If its the third then young premiums will definitely go up. The ACA requires that for any given individual policy the most expensive person can be more than 300% more expensive (4x) than the least expensive person. Since the high premiums can't come down the low premiums will have to go up.
Have you seen a study showing if these mandates will help moderate or worsen the rises?

Here is a great take on the larger debate:

http://www.theatlantic.com/magazine/archive/2009/09/how-american-health-care-killed-my-father/7617/
 

sactoking

Diamond Member
Sep 24, 2007
6,763
1,495
136
Have you seen a study showing if these mandates will help moderate or worsen the rises?

Here is a great take on the larger debate:

http://www.theatlantic.com/magazine/archive/2009/09/how-american-health-care-killed-my-father/7617/
No offense intended, but I don't really need a study; I'm seeing it in action.

(Now that I'm at a computer and not on my phone...)
For example, take scenario #1 in my prior post, the one I said was too complex. What happens is each state exchange has the ability to mandate how insurers offer health plans on the SHOP exchange. There are six main options:
1) An employer picks one plan from one insurer
2) An employer picks one insurer and the employees may choose any plan from that insurer
3) An employer picks a metal tier and the employees may choose a plan from any insurer offering that metal tier
4) An employer picks one insurer and the employees may choose a plan from a package offered by that insurer (employees do not get all choices)
5) An employer picks a partnership among multiple insurers and the employees may choose a plan from a package offered by those insurers (employees do not get all choices)
6) Open market, whereby an employee may choose any plan from any insurer at any tier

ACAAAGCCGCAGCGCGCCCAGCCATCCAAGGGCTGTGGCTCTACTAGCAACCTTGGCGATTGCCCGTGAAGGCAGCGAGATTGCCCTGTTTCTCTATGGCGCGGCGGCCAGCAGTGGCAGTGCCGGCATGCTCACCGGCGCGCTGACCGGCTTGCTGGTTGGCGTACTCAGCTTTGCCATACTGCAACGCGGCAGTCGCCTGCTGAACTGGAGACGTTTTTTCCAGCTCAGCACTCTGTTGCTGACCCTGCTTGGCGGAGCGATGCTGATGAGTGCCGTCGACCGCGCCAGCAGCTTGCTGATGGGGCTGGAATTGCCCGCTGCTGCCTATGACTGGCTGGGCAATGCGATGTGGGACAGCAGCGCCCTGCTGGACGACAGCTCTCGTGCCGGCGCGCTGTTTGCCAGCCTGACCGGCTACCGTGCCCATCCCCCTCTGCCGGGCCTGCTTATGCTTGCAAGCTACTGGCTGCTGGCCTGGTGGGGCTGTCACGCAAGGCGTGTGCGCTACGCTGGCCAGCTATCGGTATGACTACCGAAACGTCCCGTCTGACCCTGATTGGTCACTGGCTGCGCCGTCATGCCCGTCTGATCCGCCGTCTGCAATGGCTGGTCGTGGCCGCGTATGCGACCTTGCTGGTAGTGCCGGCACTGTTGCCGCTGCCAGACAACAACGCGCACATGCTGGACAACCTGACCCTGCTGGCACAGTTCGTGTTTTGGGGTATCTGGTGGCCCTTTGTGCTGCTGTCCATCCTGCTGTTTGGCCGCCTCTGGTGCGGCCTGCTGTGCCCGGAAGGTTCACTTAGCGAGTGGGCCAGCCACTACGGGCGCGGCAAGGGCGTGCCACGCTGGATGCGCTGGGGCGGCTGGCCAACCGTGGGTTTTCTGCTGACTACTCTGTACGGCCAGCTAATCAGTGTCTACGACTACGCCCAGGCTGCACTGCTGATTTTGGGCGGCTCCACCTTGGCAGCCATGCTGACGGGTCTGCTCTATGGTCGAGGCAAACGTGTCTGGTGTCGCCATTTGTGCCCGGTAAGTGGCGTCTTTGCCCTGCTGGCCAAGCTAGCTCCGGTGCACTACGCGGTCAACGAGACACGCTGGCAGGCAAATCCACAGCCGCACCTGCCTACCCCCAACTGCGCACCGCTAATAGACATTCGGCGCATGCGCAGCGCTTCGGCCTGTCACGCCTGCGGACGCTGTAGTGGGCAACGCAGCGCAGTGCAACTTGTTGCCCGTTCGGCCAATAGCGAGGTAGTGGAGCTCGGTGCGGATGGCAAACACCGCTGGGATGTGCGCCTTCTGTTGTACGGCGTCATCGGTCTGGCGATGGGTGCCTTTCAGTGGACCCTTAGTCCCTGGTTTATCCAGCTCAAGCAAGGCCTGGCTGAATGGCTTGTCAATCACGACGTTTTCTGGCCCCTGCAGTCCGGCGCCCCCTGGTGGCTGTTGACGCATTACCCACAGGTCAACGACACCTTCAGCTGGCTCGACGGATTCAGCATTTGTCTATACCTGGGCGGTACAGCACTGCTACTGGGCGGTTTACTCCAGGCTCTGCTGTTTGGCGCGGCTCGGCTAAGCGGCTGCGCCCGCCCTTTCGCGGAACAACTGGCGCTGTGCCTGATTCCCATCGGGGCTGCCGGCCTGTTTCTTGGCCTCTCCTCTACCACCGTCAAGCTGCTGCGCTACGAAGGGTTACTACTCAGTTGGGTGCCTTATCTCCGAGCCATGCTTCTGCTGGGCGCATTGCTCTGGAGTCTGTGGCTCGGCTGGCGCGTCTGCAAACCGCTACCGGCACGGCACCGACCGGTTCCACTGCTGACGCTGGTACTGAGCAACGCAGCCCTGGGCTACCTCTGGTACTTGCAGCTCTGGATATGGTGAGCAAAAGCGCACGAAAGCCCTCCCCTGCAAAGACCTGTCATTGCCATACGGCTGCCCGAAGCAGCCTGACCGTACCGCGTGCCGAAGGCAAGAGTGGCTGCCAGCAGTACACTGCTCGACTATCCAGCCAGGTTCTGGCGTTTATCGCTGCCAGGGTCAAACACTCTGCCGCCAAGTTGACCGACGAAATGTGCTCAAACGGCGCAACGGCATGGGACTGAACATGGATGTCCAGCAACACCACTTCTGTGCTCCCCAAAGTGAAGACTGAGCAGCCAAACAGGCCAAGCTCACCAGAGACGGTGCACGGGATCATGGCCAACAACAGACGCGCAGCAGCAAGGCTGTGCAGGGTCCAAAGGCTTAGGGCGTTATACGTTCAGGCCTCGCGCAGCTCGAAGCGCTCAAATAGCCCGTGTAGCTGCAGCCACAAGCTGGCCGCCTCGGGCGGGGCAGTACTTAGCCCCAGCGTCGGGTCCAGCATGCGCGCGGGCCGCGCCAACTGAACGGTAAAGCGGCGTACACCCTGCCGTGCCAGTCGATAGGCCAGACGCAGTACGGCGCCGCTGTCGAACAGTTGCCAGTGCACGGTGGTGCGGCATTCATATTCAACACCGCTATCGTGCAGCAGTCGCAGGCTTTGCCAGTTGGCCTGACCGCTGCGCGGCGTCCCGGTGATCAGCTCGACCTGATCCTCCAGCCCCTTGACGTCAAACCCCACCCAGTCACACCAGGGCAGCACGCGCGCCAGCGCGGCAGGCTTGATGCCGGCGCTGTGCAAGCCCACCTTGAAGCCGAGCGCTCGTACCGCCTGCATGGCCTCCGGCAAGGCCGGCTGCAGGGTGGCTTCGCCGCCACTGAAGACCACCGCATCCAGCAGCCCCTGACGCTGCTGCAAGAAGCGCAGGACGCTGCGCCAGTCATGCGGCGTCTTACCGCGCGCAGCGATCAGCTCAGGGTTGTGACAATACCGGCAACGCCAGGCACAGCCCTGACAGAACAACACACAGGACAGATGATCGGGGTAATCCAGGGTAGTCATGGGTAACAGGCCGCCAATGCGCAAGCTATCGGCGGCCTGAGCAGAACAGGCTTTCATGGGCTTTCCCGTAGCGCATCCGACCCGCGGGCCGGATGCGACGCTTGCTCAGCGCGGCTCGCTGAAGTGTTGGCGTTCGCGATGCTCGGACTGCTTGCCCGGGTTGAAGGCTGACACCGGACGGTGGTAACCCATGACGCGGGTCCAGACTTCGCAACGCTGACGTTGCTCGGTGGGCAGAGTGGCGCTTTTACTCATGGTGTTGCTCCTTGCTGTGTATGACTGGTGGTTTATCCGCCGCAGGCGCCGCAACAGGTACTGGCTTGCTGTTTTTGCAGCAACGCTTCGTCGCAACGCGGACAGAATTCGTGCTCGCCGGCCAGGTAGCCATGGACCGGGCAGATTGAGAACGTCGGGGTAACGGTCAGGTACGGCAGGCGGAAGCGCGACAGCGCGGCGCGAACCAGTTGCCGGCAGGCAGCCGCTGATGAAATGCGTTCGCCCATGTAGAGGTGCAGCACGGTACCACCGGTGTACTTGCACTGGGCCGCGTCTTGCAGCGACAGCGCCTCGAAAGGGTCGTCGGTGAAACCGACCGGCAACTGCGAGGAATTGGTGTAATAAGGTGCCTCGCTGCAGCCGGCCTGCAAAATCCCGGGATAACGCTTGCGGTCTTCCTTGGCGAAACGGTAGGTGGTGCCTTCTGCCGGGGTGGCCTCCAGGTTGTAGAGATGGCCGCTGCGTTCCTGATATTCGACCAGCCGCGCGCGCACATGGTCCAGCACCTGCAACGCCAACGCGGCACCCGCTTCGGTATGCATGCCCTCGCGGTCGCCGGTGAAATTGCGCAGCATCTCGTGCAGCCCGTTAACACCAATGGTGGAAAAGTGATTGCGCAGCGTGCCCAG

Group health insurance is generally less expensive than individual health insurance because the group rating mechanism keeps premiums down. Traditionally, for an employer to qualify for group rating they had to have a certain participation ratio among their employees, say 75% of employees had to participate in the group plan. This is why some employers wouldn't let employees opt out of coverage.

Under the ACA the participation ratio will be calculated by employees on the exchange, not employees on a particular plan. If the state allows options 3, 5, or 6 this causes huge problems. Now a company might meet the participation ratio for the exchange but not meet the participation ratio of any particular plan. This will force the insurers to go to individual rating which will be defaulted to higher premiums than group rating.

Example: An employer has 100 employees. The exchange has a participation ratio of 80%. In order to use the exchange at least 80 employees must elect to use the exchange. The exchange allows option 6 and there are a total of 10 insurers offering plans on the exchange. 80 employees elect coverage on the exchange with an equal distribution among insurers (8 people per insurer). While the group of employees has met the participation ratio requirement of 80% each individual insurer will only pick up 8 employees. 8 employees constitutes a "microgroup" and can't be effectively group rated. Premiums will more closely resemble individual premiums, which are higher than group premiums, so the employees will see higher average premiums as a result of purchasing on the exchange.
 

bfdd

Lifer
Feb 3, 2007
13,312
1
0